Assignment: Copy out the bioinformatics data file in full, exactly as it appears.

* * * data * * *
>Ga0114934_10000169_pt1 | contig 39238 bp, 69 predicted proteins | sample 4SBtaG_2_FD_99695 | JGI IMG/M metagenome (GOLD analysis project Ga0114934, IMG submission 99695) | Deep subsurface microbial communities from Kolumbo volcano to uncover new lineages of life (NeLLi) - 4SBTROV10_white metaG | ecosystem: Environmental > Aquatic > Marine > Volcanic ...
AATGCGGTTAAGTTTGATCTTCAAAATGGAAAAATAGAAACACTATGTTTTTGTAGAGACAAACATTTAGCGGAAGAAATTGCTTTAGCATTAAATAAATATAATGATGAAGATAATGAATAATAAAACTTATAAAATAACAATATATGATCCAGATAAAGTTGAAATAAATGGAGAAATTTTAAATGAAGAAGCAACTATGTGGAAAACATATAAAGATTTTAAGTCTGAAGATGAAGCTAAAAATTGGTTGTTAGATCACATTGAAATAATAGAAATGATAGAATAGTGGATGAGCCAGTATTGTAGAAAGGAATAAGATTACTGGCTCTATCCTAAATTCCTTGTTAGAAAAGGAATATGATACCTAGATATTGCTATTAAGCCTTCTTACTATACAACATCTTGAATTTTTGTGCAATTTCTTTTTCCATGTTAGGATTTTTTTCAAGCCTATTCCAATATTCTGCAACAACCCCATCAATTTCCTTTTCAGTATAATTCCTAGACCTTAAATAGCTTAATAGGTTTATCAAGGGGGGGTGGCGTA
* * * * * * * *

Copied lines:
>Ga0114934_10000169_pt1 | contig 39238 bp, 69 predicted proteins | sample 4SBtaG_2_FD_99695 | JGI IMG/M metagenome (GOLD analysis project Ga0114934, IMG submission 99695) | Deep subsurface microbial communities from Kolumbo volcano to uncover new lineages of life (NeLLi) - 4SBTROV10_white metaG | ecosystem: Environmental > Aquatic > Marine > Volcanic ...
AATGCGGTTAAGTTTGATCTTCAAAATGGAAAAATAGAAACACTATGTTTTTGTAGAGACAAACATTTAGCGGAAGAAATTGCTTTAGCATTAAATAAATATAATGATGAAGATAATGAATAATAAAACTTATAAAATAACAATATATGATCCAGATAAAGTTGAAATAAATGGAGAAATTTTAAATGAAGAAGCAACTATGTGGAAAACATATAAAGATTTTAAGTCTGAAGATGAAGCTAAAAATTGGTTGTTAGATCACATTGAAATAATAGAAATGATAGAATAGTGGATGAGCCAGTATTGTAGAAAGGAATAAGATTACTGGCTCTATCCTAAATTCCTTGTTAGAAAAGGAATATGATACCTAGATATTGCTATTAAGCCTTCTTACTATACAACATCTTGAATTTTTGTGCAATTTCTTTTTCCATGTTAGGATTTTTTTCAAGCCTATTCCAATATTCTGCAACAACCCCATCAATTTCCTTTTCAGTATAATTCCTAGACCTTAAATAGCTTAATAGGTTTATCAAGGGGGGGTGGCGTA